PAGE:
Citizens have been fighting for their right to clean drinking water in Flint, Michigan since officials announced a switch in the source of the city’s water supply in late April of 2014. Residents of Flint immediately detected a difference in their tap water which was odorous, yellow in color and had improper taste. In response to complaints, officials sampled the water and found that it was contaminated by coliform bacteria. They issued multiple boil-water advisories in August and September of 2014, and insisted that the water was otherwise safe to drink. But, as the crisis in Flint has come to light in major media coverage after President Obama’s declaration of a state of emergency on January 16, 2015, many have concluded that the water in Flint was never drinkable in the first place. Thousands of residents among Flint’s majority black population have been experiencing high levels of lead in their tap water since the new source was introduced.
No level of lead contamination is safe but the levels found in Flint are through the roof. Analysis of the crisis is not necessary because the data speaks for itself. In some households, lead levels were found to be high enough to fall into the Environmental Protection Agency’s category for toxic waste. The presence of lead in the water, according to the Lawyer Herald, has resulted in over 8,000 cases of lead poisoning in children under 6 years old as well as many more cases in the rest of the population. Lead poisoning has symptoms like seizures, memory loss, fatigue, high blood pressure, mood disorders and learning difficulty. The water is also the alleged cause of an increase in cases of Legionnaire’s disease which is an illness caused by bacteria that infects the lungs.
The presence of lead and other contaminants in Flint’s drinking water is an environmental injustice with a history which garners cause for outrage. What is happening in Flint has been happening for almost two years but has only recently reached media consciousness. The lack of attention given to the crisis before this point is a result of the fact that, up until October of 2015, government officials in Flint, as well as representatives of the state of Michigan, denied scientific claims that the water was unsafe.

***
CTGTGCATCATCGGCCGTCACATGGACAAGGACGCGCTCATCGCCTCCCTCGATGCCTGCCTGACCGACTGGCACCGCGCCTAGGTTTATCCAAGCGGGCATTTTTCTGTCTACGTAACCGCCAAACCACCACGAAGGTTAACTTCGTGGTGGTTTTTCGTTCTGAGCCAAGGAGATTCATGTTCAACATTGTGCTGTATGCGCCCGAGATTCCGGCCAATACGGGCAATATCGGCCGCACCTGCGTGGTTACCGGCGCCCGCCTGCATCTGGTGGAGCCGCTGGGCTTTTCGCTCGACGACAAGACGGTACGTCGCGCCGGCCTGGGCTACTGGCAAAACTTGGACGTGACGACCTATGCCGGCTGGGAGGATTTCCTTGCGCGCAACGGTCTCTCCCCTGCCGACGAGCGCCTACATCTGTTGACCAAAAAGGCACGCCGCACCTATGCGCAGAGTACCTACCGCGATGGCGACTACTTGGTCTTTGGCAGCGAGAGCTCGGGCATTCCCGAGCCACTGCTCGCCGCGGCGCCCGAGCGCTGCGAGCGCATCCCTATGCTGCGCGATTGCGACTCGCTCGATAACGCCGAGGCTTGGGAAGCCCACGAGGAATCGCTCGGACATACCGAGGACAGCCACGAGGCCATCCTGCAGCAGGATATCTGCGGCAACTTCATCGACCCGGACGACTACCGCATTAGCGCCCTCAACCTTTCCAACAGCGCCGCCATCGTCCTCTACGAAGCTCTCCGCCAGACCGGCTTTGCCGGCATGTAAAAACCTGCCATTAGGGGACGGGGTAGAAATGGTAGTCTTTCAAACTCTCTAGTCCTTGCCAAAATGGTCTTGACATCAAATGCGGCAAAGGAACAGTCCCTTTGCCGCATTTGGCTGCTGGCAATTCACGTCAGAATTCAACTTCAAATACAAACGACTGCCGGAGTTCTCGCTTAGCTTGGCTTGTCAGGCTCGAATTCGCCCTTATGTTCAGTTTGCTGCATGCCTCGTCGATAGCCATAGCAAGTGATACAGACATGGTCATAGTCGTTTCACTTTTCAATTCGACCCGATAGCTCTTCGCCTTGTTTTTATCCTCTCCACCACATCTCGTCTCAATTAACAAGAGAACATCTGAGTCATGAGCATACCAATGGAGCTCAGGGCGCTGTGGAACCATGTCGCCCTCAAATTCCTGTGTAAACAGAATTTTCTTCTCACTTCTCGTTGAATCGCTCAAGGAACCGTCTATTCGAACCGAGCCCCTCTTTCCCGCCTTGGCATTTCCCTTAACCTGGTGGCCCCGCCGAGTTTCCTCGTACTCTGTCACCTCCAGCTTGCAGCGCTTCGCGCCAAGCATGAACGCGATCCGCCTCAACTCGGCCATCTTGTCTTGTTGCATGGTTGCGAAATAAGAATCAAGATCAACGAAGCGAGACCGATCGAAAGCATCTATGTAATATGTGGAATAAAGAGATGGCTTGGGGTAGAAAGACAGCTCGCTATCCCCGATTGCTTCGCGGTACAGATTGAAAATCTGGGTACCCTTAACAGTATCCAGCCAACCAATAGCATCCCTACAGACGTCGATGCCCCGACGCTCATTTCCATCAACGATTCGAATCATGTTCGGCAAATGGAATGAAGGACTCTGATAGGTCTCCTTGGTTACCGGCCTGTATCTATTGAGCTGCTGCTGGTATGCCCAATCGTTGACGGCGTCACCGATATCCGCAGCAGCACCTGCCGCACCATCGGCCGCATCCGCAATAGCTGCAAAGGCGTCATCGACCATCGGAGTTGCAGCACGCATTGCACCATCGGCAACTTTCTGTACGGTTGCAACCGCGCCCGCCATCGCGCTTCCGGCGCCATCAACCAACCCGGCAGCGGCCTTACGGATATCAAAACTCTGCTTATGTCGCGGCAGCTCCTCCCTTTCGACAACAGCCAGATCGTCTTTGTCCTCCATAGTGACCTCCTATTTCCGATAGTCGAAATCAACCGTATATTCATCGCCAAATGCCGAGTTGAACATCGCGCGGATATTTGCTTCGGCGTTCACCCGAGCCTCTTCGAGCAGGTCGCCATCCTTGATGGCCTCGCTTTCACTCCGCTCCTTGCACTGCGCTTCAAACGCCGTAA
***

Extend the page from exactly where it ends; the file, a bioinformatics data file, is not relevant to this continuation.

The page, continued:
The Governor of Michigan, Rick Snyder, has been the subject of a social media campaign, #arrestgovsnyder, which is seeking justice for those affected by the crisis. The hashtag is representative of the voices of Flint’s people and puts forward a feeling of urgency. The desire for decisive action is so strong that a class action lawsuit against Flint and the State of Michigan has been filed under the sponsorship of 1700 households. According to the Washington Post, questions may soon be answered as the attorney general’s office investigates Snyder and others on possible counts of “gross negligence” which could lead to criminal or civil actions in court. Charges as serious as manslaughter are being considered.
The attention which is being given to the Flint Water Crisis is necessary because issues in Flint are multi-fold. There are potential social, political and environmental justice implications at play in Flint over a right as fundamental as the access to clean water. What is happening in Flint should serve as an example that the United States is not free and never has been free of human rights violations. Many celebrities and even presidential candidates have weighed in, but what is important is that The Flint Water Crisis continues to provide a platform for voices which are seldom heard. The world needs to know about the people in Flint, MI because the crisis is part of a larger narrative. It begs us to ask ourselves: What is happening in my own backyard? – Hannah Lussier